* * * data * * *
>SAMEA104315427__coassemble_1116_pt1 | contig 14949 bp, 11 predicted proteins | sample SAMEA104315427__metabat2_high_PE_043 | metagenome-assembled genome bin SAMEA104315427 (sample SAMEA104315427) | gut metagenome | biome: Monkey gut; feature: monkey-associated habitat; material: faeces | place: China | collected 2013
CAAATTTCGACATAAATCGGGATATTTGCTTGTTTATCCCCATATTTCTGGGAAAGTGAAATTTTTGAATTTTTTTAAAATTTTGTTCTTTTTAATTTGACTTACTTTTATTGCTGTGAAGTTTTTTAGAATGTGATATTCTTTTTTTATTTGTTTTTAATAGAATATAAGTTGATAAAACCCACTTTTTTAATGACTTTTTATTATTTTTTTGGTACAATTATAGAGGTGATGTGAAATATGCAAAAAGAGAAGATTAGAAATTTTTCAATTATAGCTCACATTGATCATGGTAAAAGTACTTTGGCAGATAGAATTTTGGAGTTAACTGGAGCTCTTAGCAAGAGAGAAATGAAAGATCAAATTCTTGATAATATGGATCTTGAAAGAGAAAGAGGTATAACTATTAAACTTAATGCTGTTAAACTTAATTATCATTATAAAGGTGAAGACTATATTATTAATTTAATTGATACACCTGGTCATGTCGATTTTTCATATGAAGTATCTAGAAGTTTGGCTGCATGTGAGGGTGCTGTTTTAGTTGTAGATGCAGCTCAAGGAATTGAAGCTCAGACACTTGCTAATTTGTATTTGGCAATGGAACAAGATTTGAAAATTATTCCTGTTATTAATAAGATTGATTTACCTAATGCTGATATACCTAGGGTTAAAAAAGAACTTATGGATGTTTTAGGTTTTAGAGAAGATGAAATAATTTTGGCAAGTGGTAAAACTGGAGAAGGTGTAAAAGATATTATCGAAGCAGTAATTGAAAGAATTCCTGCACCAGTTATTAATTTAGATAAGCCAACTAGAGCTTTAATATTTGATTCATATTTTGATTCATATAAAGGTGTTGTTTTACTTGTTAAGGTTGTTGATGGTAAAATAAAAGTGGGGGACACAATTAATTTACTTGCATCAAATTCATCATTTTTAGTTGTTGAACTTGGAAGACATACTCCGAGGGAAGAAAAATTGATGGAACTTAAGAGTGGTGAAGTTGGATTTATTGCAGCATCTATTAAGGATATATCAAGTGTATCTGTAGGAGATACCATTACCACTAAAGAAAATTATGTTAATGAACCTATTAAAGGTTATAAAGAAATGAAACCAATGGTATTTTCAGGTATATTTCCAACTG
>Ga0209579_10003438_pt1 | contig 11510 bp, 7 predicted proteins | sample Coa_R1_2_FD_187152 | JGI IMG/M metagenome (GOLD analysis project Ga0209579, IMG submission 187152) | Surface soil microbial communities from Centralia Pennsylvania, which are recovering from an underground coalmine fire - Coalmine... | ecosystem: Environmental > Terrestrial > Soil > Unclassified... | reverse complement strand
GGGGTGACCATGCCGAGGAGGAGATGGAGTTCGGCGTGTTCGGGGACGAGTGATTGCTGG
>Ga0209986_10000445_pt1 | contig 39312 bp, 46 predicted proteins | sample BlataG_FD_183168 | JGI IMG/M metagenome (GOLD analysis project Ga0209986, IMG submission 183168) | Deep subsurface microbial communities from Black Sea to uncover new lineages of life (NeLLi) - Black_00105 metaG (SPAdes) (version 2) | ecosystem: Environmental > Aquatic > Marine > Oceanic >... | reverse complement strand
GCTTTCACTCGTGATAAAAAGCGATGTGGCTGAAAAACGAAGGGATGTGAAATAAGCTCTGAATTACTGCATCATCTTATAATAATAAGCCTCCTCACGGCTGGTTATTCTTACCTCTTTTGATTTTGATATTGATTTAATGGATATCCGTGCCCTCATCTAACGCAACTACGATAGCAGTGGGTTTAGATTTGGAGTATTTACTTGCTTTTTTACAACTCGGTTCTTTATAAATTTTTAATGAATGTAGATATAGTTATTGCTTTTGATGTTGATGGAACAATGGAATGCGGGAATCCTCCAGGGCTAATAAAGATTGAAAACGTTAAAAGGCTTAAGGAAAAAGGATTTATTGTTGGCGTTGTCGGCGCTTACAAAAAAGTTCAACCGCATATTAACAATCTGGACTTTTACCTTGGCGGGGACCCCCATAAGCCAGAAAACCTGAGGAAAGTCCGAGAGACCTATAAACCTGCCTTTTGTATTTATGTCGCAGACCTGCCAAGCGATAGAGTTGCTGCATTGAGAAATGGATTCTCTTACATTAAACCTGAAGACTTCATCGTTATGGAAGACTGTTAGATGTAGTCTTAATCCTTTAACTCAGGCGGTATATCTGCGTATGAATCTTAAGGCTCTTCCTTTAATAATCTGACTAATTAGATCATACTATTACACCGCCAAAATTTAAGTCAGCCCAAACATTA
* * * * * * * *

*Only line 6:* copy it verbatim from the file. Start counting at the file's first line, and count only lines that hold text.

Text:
GCTTTCACTCGTGATAAAAAGCGATGTGGCTGAAAAACGAAGGGATGTGAAATAAGCTCTGAATTACTGCATCATCTTATAATAATAAGCCTCCTCACGGCTGGTTATTCTTACCTCTTTTGATTTTGATATTGATTTAATGGATATCCGTGCCCTCATCTAACGCAACTACGATAGCAGTGGGTTTAGATTTGGAGTATTTACTTGCTTTTTTACAACTCGGTTCTTTATAAATTTTTAATGAATGTAGATATAGTTATTGCTTTTGATGTTGATGGAACAATGGAATGCGGGAATCCTCCAGGGCTAATAAAGATTGAAAACGTTAAAAGGCTTAAGGAAAAAGGATTTATTGTTGGCGTTGTCGGCGCTTACAAAAAAGTTCAACCGCATATTAACAATCTGGACTTTTACCTTGGCGGGGACCCCCATAAGCCAGAAAACCTGAGGAAAGTCCGAGAGACCTATAAACCTGCCTTTTGTATTTATGTCGCAGACCTGCCAAGCGATAGAGTTGCTGCATTGAGAAATGGATTCTCTTACATTAAACCTGAAGACTTCATCGTTATGGAAGACTGTTAGATGTAGTCTTAATCCTTTAACTCAGGCGGTATATCTGCGTATGAATCTTAAGGCTCTTCCTTTAATAATCTGACTAATTAGATCATACTATTACACCGCCAAAATTTAAGTCAGCCCAAACATTA